Cataract: A major threat- Dr Ravshankar

Wednesday, August 6, 2008
Dr Ravshankar, an eye surgeon from India, has said that cataract still remains a major threat in The Gambia. He made this remark during his weeklong surgical operation in the country, during which he discovered that a lot of children are suffering from this disease.

According to him, during the course of the weeklong eye treatment, he treated over 30 patients adding that he attends several cases per day.

In an interview with the Daily Observer, yesterday, at the Sheikh Zayed Regional Eye Care Centre (SZRECC) in Kanifing on the final day of his weeklong voluntary eye treatement, Dr Ravshankar said during his weeklong operation in the country, he also discovered other eye diseases such as glaucoma at birth, squinting of the eye, blocking of the tear shack, and the dropping of the lids in large numbers, among others.

 “I have about 20 years of experience in eye surgery and specialise mainly on retina and vitreous eye defects. During the course of my treatment here, I also discovered birth abnormalities among others. All the children with these eye problems are 2 months old and their operations were covered by general anesthesia,” he said.

He further revealed that he intends to serve other nations outside his native India and commended the people of the country for their hospitality.

“SZRECC is an excellent centre for eye treatment and I urge people to make good use of the facilities. The weeklong  treatment is absolutely free of charge,” he remarked.

Dr Ravshankar therefore called on parents to consult their family doctors when they suspect these problems in their children or even refer them to the eye care centre for diagnosis and proper management as it would go a long way in securing good eye sights.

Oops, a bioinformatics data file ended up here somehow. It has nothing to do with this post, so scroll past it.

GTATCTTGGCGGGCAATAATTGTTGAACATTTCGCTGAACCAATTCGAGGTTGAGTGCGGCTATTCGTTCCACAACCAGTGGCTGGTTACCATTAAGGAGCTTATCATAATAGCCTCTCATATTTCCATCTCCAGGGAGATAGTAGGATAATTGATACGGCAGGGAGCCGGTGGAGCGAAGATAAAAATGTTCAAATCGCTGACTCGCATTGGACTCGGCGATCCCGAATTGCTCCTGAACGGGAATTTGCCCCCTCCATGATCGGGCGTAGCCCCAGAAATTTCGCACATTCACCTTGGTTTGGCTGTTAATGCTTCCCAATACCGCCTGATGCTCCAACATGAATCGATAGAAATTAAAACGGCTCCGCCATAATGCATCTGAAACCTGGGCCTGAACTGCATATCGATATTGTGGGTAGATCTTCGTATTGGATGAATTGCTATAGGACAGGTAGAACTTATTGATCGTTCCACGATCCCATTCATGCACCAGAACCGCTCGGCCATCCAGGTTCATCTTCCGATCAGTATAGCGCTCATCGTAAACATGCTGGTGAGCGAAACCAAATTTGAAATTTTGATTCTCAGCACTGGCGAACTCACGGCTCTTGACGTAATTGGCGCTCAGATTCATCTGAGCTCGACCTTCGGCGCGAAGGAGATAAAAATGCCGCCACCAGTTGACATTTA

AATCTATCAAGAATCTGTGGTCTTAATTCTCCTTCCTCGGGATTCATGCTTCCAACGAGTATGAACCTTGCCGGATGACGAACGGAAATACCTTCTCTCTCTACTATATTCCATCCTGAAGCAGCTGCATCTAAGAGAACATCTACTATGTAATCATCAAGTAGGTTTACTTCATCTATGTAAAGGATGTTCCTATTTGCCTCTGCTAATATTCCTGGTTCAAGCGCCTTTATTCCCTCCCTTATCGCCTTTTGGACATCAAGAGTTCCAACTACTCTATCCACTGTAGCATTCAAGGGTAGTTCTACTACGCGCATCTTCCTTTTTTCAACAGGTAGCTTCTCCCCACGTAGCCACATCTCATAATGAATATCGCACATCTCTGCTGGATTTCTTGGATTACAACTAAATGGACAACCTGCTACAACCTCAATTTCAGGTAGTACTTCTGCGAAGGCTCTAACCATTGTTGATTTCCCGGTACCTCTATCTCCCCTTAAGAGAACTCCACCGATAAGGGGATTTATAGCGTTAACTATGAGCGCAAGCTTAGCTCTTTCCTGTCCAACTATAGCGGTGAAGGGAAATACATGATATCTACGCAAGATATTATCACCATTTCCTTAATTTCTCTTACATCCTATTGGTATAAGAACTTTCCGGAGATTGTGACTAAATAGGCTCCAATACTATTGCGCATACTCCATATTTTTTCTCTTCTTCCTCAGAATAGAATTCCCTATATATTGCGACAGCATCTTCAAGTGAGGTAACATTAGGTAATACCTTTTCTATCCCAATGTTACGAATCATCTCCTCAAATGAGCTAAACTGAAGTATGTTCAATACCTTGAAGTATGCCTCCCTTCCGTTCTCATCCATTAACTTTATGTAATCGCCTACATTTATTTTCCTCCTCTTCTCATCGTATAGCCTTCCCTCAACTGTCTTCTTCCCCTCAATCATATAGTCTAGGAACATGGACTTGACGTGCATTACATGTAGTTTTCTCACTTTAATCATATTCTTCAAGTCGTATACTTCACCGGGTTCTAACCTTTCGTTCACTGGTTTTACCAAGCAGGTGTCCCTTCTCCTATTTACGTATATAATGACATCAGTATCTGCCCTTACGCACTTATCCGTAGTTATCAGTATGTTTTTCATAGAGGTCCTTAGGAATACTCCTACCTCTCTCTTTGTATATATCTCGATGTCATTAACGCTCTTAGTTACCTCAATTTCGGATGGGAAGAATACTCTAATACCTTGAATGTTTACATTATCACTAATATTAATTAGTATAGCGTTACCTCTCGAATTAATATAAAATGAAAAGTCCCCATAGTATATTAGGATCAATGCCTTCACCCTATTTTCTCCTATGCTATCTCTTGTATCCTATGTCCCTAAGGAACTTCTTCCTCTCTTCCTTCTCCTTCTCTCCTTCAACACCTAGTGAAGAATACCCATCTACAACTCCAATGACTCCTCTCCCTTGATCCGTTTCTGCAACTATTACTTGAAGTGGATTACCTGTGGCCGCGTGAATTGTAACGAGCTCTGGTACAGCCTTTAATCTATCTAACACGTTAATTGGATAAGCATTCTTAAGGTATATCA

He revealed that his trip was supported by Combat Blindness Foundation in the USA  in collaboration with the Rotary Club of Mysore, West India.

For his part, Sarjo Kanji, administrator  of the eye care centre (SZRECC), who is also a cataract surgeon, recalled that since the official opening of the centre in 2007, it has registered remarkable success especially in the treatment of eye-related problems.

According to him, the goal of establishing the centre was to improve the eye health of the population in-line with the Health For Peace Initiative (HFPI) in the sub-region.

“Through this, we attend to people with complex and complicated eye diseases that could have been referred for overseas treatment. One effort of such initiatives is the centre which has its support from the United Arab Emirates (UAE),” he remarked.

According to Mr Kanyi, during the past months, they received doctors and consultants from India, France, West African Health Organisation (WAHO), adding that for the past few months the centre admitted over 200 patients with eye problems.

“Our out-patients’ records show over 3,597 patients for the past months. However, about 30% of our patients are from neighbouring countries, notably Senegal. Our centre is a centre of excellence and as the main referral eye care centre, we will continue to render the good services for the development of our nation,” he said. He called on people to desist from using harmful traditional medicine which can lead to blindness.

Author: by Sheriff Janko